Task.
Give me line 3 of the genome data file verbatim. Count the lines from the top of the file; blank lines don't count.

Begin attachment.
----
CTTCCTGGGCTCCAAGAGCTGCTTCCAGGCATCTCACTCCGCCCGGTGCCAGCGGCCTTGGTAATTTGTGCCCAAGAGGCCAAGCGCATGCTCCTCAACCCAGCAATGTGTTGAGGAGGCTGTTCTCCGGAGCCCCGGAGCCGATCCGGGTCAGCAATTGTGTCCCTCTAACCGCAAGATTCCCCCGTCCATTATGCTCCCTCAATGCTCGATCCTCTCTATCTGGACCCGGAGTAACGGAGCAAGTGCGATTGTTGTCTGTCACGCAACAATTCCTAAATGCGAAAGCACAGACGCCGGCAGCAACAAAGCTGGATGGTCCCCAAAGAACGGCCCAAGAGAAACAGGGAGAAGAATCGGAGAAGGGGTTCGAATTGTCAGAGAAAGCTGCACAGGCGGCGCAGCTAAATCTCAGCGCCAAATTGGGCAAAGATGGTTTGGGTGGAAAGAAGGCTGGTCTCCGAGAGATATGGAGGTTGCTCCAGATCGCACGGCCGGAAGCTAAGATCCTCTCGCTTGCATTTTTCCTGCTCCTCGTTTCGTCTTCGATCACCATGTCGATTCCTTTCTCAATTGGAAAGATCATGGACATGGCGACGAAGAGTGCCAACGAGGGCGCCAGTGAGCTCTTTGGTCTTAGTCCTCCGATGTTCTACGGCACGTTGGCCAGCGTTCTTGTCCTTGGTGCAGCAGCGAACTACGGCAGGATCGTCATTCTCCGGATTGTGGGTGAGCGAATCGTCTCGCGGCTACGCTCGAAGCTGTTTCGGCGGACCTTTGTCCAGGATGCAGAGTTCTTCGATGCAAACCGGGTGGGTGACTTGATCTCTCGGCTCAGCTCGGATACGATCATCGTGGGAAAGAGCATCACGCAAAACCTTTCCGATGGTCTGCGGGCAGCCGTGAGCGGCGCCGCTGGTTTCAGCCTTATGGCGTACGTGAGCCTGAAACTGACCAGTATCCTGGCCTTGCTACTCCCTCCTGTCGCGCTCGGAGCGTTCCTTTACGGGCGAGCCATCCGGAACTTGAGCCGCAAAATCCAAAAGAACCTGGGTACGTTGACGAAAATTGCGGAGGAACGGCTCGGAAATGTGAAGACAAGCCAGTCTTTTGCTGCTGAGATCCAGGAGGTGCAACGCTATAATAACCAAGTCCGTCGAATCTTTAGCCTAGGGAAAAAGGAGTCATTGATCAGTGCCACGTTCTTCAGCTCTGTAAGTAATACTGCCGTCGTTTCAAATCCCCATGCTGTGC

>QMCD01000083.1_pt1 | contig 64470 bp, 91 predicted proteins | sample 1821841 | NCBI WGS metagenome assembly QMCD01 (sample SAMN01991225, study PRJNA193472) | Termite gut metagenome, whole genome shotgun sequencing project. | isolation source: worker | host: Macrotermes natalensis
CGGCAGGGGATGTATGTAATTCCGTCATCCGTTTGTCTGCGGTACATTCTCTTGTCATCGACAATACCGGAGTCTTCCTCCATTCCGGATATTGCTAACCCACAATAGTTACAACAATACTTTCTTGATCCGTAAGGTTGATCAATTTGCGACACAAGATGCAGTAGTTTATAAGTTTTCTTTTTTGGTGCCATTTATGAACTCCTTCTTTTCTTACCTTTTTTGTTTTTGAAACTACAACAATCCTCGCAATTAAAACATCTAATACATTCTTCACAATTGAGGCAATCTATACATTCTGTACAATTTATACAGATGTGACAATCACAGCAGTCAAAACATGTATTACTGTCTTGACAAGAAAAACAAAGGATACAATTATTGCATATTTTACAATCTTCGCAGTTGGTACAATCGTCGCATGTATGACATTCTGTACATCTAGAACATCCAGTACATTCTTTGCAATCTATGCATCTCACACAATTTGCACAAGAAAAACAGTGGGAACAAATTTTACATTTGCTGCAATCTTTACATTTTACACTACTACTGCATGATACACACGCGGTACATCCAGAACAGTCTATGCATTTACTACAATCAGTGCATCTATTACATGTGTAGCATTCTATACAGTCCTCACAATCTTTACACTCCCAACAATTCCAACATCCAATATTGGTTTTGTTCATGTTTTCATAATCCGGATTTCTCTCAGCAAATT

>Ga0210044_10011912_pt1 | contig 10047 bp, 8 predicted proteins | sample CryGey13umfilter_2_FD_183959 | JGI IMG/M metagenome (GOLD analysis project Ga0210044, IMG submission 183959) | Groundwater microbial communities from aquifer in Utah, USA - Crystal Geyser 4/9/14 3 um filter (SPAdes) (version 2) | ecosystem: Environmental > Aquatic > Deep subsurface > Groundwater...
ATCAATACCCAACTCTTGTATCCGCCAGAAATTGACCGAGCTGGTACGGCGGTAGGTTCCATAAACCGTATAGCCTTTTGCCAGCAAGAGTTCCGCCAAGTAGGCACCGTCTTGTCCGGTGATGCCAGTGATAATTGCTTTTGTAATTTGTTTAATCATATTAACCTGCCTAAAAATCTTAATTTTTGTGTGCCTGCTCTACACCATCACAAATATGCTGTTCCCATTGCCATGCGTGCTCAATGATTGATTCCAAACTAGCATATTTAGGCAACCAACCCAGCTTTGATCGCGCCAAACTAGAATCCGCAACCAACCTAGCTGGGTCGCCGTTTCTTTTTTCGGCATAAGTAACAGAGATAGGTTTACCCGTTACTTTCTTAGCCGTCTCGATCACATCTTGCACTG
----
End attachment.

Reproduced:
CGGCAGGGGATGTATGTAATTCCGTCATCCGTTTGTCTGCGGTACATTCTCTTGTCATCGACAATACCGGAGTCTTCCTCCATTCCGGATATTGCTAACCCACAATAGTTACAACAATACTTTCTTGATCCGTAAGGTTGATCAATTTGCGACACAAGATGCAGTAGTTTATAAGTTTTCTTTTTTGGTGCCATTTATGAACTCCTTCTTTTCTTACCTTTTTTGTTTTTGAAACTACAACAATCCTCGCAATTAAAACATCTAATACATTCTTCACAATTGAGGCAATCTATACATTCTGTACAATTTATACAGATGTGACAATCACAGCAGTCAAAACATGTATTACTGTCTTGACAAGAAAAACAAAGGATACAATTATTGCATATTTTACAATCTTCGCAGTTGGTACAATCGTCGCATGTATGACATTCTGTACATCTAGAACATCCAGTACATTCTTTGCAATCTATGCATCTCACACAATTTGCACAAGAAAAACAGTGGGAACAAATTTTACATTTGCTGCAATCTTTACATTTTACACTACTACTGCATGATACACACGCGGTACATCCAGAACAGTCTATGCATTTACTACAATCAGTGCATCTATTACATGTGTAGCATTCTATACAGTCCTCACAATCTTTACACTCCCAACAATTCCAACATCCAATATTGGTTTTGTTCATGTTTTCATAATCCGGATTTCTCTCAGCAAATT